Alcohol doesn't benefit me in any way. It lets me relax but I can figure out other...

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Confessions of a Super-Mom: In Defense of a Mom Sabbatical

I missed the sunrise again. I'm in Florida at a beach on the Atlantic Ocean, been here three days now and I twice I overslept. But I am going easy on myself. It's a vacation afterall and I can sleep as needed. I'm upset that I missed the sunrise, but I will have tomorrow, my last day to get up and go see it. I saw it yesterday, albeit it was a bit cloudy. 

I had to defend my choices last night. A conversation I had with my husband (Jason is his name, btw) revealed that he didn't quite understand why I am vacationing alone. I thought he did so when he said he was still confused, it caught me off guard. My mom and oldest daughter are confused as well about my decision to come alone. So, of course I googled it. I can't possibly be the only mom to have taken a vacation solo.

And alas, I am not. It's a thing. A "momcation" is what it's been termed. I copied the links to some articles and sent them to my husband, mom, and daughter. They highlighted exactly why I decided to fly 1000...

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Confessions of a Super-Mom: No Experience Necessary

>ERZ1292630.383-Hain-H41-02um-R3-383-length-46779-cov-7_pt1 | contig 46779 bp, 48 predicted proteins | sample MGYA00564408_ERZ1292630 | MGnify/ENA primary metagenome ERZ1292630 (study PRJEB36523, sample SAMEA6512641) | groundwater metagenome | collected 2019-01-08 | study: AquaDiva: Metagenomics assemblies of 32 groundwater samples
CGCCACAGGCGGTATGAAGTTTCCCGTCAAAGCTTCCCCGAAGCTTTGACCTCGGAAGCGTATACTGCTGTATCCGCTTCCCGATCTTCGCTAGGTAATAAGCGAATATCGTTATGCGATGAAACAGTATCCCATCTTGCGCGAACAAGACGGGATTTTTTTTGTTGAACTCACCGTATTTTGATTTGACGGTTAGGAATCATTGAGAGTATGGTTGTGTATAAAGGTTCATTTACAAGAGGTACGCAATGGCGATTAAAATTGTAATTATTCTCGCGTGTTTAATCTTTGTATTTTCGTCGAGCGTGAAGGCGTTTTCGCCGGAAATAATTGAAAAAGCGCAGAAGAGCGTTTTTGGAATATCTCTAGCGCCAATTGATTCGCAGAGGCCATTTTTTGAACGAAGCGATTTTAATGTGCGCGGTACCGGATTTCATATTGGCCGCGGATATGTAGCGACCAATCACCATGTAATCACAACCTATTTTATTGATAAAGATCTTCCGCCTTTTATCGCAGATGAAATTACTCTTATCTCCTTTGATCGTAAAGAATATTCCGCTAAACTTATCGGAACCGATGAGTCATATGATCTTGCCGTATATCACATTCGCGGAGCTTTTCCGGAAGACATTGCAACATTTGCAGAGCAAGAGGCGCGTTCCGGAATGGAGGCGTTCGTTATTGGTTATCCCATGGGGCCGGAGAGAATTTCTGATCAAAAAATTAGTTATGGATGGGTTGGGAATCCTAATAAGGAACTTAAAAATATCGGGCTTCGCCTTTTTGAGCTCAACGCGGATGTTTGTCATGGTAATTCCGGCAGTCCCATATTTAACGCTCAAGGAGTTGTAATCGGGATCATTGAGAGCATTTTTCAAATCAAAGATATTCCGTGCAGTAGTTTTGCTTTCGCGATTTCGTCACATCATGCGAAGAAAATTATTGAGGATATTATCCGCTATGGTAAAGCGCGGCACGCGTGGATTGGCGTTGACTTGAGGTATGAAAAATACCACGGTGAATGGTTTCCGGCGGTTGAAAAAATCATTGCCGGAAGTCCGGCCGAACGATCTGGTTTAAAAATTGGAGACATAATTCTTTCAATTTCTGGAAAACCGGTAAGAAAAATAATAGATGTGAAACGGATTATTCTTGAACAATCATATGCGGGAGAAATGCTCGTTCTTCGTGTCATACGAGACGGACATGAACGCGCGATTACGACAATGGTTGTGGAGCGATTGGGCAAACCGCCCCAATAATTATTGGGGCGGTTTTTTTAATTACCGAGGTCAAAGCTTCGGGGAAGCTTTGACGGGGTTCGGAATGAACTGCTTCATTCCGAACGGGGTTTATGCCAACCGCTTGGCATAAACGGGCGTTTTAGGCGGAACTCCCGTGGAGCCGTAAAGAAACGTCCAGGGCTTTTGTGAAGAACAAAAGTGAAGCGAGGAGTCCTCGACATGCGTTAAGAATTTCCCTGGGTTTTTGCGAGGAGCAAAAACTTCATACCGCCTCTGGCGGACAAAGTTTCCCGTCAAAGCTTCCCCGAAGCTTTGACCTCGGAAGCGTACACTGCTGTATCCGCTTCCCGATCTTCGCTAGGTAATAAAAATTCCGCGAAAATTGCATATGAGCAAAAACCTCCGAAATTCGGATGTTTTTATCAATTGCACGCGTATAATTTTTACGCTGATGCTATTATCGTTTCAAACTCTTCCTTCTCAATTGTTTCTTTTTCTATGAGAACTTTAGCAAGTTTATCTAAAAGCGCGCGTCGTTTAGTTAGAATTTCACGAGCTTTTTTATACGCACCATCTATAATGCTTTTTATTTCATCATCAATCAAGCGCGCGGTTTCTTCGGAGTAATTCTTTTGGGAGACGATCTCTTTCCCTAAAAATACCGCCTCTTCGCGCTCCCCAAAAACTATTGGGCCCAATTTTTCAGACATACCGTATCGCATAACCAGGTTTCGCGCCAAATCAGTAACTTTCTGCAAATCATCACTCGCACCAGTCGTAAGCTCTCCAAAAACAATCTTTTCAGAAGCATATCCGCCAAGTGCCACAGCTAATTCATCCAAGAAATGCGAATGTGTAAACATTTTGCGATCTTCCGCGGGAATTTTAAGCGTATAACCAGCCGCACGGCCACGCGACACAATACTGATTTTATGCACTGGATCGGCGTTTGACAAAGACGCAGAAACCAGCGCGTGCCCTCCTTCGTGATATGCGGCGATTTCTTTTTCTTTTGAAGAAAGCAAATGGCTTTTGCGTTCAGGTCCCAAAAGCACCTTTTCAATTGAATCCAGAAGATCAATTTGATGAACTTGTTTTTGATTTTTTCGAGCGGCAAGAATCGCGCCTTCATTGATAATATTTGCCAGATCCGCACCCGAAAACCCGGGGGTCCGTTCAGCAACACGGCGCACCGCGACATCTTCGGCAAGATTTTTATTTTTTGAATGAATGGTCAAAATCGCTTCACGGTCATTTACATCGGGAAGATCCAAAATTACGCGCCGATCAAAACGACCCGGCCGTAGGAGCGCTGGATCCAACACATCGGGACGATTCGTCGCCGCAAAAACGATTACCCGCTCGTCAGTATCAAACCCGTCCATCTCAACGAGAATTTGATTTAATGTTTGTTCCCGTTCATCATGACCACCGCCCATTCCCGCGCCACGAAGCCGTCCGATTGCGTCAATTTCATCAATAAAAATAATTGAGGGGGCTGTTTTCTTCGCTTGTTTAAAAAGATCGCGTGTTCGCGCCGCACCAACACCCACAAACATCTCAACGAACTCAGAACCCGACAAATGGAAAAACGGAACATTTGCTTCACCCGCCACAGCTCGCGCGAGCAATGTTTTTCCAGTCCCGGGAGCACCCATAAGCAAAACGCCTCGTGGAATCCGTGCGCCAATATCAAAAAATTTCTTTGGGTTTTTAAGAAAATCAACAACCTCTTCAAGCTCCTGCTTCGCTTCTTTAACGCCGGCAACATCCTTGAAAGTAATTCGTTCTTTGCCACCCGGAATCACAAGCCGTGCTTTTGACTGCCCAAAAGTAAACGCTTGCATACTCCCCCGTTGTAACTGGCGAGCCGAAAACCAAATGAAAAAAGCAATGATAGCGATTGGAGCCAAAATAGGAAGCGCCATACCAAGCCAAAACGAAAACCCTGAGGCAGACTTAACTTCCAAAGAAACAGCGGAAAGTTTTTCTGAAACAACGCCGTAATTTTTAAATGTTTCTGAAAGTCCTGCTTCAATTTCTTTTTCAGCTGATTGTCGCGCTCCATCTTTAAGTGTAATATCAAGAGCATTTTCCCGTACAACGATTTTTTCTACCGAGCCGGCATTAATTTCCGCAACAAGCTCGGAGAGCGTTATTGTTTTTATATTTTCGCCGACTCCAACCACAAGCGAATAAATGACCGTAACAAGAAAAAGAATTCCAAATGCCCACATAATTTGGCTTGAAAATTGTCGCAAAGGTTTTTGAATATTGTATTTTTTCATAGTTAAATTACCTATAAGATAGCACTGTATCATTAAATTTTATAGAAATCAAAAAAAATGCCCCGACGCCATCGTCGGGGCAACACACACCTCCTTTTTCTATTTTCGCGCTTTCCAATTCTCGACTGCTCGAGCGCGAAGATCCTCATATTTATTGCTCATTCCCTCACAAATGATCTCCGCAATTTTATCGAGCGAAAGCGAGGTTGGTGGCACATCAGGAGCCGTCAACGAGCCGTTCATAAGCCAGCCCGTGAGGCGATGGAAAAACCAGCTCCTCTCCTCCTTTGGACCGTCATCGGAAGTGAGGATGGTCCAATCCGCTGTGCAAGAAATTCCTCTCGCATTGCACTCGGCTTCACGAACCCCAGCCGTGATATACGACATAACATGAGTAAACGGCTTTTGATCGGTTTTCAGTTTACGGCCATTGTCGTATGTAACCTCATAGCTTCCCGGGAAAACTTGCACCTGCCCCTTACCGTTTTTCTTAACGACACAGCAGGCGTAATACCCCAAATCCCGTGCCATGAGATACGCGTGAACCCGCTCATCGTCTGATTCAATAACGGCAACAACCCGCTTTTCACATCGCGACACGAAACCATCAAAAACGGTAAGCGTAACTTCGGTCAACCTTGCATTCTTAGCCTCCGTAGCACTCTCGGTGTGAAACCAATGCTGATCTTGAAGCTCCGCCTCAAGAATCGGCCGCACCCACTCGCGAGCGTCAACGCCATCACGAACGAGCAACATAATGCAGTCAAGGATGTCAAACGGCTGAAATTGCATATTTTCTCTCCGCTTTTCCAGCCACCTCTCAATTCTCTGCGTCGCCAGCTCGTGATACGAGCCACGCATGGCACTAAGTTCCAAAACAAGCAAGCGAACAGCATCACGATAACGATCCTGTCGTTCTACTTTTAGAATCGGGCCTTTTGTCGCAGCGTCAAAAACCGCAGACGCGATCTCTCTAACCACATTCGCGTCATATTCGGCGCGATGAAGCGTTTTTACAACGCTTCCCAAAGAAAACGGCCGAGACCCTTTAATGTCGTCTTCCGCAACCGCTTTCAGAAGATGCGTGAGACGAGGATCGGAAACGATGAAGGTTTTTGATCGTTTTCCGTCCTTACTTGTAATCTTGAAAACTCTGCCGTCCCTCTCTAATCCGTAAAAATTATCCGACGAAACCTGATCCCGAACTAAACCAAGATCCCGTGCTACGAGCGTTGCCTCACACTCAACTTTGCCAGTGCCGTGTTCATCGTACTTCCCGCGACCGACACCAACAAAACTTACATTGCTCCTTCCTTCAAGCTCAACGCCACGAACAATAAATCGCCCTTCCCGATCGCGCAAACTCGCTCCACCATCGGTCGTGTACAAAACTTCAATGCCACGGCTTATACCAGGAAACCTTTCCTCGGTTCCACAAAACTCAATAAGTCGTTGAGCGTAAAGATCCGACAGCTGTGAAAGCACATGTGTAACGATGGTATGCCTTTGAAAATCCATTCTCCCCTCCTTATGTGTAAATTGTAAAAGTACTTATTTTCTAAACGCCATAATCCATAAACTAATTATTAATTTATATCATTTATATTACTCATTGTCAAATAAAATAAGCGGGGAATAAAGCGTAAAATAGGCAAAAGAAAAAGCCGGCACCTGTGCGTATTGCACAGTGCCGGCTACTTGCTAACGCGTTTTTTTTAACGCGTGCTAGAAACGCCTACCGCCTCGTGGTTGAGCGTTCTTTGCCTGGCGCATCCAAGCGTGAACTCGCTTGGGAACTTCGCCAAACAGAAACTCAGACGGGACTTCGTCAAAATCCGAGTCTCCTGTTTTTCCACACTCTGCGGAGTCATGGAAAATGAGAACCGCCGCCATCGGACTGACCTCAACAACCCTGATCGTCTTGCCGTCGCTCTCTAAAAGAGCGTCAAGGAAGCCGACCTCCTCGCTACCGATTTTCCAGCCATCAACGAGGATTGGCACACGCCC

I've tried blogging before, like not for my business, but just for fun. It was probably about 10 or so years ago, maybe longer. Funny thing is that you can still find it if you look far enough back in google. My newer ventures fill up the first few pages. It was all about my experiences with homeschooling and running a hotel- done at the same time, mind you.

I know people who blog for a living and I always found it interesting. I am a writer, perhaps not a great one, but a writer nonetheless. When I was in about fifth grade, my best friend Veronica and I co-authored Charlie, his Five Sisters, and a Chocolate Bar. I still have the notebook that we passed back and forth for months stored safely in my hope chest. 

My mom's a great writer. She's actually the editor of a newspaper and writing has always been her passion. She started a family newspaper when she was in grade school, was the editor of her high school newspaper, wrote for a number of papers in her late teens and early...

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Less Stress and Better Rest


Being chronically stressed can lead to an inability to rest, but lack of rest can make you more susceptible to stress. It’s like the chicken and the egg scenario, where each supersedes the other and it’s hard to tell which comes first. What we do know, however, is that it is super important to break this cycle so that we minimize the harmful effects on our physical, mental, and emotional health.

When you are experiencing constant stress, you will often find that your anxiety and worry increases. The anxious thoughts may keep you up at night or even if you manage to fall asleep, they keep you tossing and turning and not getting the sleep you need. Sleeplessness impedes your ability to cope with what life throws at you, which naturally leads to an increase of stress. And thus the cycle continues unless you interrupt it.

Physiologically, when a person is in a stressful situation, the body releases certain hormones, particularly cortisol, adrenaline, and noradrenaline, which...